Folk legend Pete Seeger dies at 94 - WAFF-TV: News, Weather and Sports for Huntsville, AL

Folk legend Pete Seeger dies at 94

Folk singer Pete Seeger leads the crowd in a sing-along version of "Amazing Grace" at his 90th birthday concert in 2010. (Source: YouTube) Folk singer Pete Seeger leads the crowd in a sing-along version of "Amazing Grace" at his 90th birthday concert in 2010. (Source: YouTube)

(RNN) - American folk legend and songwriter Pete Seeger, who wrote or co-wrote such folk standards as If I had a Hammer, Where have all the Flowers Gone and Turn! Turn! Turn! died Monday night at age 94.

Born in New York City on May 3, 1919, Seeger was friends with fellow folk icon Woody Guthrie, who was part of a quartet called the Almanac Singers formed by Seeger in the 1940s. Seeger's music inspired Bob Dylan, who called him "a saint," Bruce Springsteen, the Dixie Chicks and Joan Baez, who once said of Seeger, "We all owe our careers to him."

Seeger was known, too, for his left-leaning political activism. He was a lifelong supporter of international disarmament and environmental causes. He was deeply involved in the American Civil Rights Movement, anti-war demonstrations and pacifist causes and the labor movement.

The son of classical musicians, Seeger spent two years at Harvard before dropping out to live as a vagabond throughout most of the 1930s. He began writing music and singing then.

The Almanac Singers disbanded in 1942 when he was drafted into the Army during World War II. He served in the Pacific Theatre and was trained as an airplane mechanic, but was reassigned to perform for troops.

He returned to music after the war. In 1948 he formed The Weavers, which performed and released albums featuring mostly folk standards through the early 1950s. Among their original songs were If I had a Hammer and Kisses Sweeter Than Wine.

Seeger's politics created problems for the group during the McCarthy Era, when The Weavers were blacklisted and called a "Communist group" by an FBI informant who later recanted. In 1961 he was convicted for Contempt of Congress for his earlier refusal to answer questions from the House Committee on Un-American Activities. He was later absolved.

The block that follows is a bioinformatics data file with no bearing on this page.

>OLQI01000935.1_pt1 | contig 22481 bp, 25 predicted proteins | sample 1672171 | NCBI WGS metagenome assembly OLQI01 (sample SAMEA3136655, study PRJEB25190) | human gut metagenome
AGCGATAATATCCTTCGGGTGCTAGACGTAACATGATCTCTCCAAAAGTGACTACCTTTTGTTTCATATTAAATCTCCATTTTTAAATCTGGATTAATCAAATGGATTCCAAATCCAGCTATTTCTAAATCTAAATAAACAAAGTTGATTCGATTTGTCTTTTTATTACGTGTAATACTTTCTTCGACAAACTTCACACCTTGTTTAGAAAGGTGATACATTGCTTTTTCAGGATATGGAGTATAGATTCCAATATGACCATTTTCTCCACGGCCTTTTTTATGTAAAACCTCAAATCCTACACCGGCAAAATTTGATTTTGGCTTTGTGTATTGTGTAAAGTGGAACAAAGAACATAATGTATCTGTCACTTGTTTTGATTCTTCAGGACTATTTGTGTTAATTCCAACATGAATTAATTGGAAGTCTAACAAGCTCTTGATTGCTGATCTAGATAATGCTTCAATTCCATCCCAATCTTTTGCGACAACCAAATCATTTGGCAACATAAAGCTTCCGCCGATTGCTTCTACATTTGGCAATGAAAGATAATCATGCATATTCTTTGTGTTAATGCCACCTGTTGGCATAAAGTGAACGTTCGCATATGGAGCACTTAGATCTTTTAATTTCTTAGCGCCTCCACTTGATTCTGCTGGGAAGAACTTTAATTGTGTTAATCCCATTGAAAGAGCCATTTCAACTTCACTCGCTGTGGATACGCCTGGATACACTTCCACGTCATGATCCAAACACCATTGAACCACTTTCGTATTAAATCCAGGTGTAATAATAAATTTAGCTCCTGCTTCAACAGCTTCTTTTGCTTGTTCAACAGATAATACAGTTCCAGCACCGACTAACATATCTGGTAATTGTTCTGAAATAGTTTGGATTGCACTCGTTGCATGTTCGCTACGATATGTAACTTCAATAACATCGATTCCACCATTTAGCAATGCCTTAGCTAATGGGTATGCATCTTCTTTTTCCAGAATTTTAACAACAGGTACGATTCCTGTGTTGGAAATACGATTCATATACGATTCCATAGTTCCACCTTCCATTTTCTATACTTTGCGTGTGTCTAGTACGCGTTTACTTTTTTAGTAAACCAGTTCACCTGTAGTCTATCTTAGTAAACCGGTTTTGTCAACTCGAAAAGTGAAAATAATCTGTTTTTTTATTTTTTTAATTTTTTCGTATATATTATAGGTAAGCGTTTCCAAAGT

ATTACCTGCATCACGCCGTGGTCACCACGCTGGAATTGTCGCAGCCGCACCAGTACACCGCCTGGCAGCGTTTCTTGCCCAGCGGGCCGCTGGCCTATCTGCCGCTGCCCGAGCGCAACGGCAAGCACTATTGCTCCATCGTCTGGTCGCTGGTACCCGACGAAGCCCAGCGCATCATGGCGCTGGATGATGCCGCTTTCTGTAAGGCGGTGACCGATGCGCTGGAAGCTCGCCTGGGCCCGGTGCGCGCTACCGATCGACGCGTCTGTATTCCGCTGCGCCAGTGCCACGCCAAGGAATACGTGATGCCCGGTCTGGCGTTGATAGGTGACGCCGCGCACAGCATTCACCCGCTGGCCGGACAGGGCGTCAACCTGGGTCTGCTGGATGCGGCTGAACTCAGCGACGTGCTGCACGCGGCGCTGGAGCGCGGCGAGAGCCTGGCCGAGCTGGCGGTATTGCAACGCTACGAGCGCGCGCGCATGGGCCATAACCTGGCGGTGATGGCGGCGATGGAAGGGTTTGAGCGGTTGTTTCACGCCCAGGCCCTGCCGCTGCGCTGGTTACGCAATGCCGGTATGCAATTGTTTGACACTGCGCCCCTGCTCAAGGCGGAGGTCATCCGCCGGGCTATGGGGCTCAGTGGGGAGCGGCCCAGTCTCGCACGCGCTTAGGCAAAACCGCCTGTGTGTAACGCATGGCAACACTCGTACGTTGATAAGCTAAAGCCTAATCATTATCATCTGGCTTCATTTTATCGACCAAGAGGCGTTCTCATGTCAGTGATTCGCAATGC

The TV blacklisting began to lift in the mid-1960s and came to an end in 1968 when he appeared on The Smothers Brothers CBS variety show and performed Waist Deep in the Big Muddy.

He was an active participant in the civil rights and anti-war protests of the 1960s, and his reputation grew as an influential composer and mentor to other musicians.

He was among the folksingers who helped make the old spiritual We Shall Overcome the anthem of the American Civil Rights Movement. He said in a 2010 interview that he changed the words from "We will overcome" to "we shall overcome" because "it opened the mouth more," and was easier to sing.

In the 1970s Seeger performed often with Arlo Guthrie, the son of Woody Guthrie, and he began the activism for environmental causes that he maintained throughout his life.

Later in his life he came to be regarded as a 20th century musical icon and the accolades started to pour in. His 1996 album Pete won a Grammy in 1996; he won two more in 2008 and 2011. He was named a "Living Legend" by the Library of Congress in 2000, and also collected The Harvard Arts Medal and the Felix Varela Medal, which is the highest honor awarded by Cuba for his "humanistic and artistic work in defense of the environment and against racism."

He performed at the 2008 inauguration of President Barack Obama, and along with Springsteen and a gospel choir sang all the verses to Woody Guthrie's This Land is Your Land.

Seeger's wife Toshi, whom he married in 1943, died in July 2013. Their first child, Peter Ota Seeger, died at age 6 months while Pete Seeger was serving in the Army – he never saw the child. The couple went on to have three more children and six grandchildren, many of whom performed with him.

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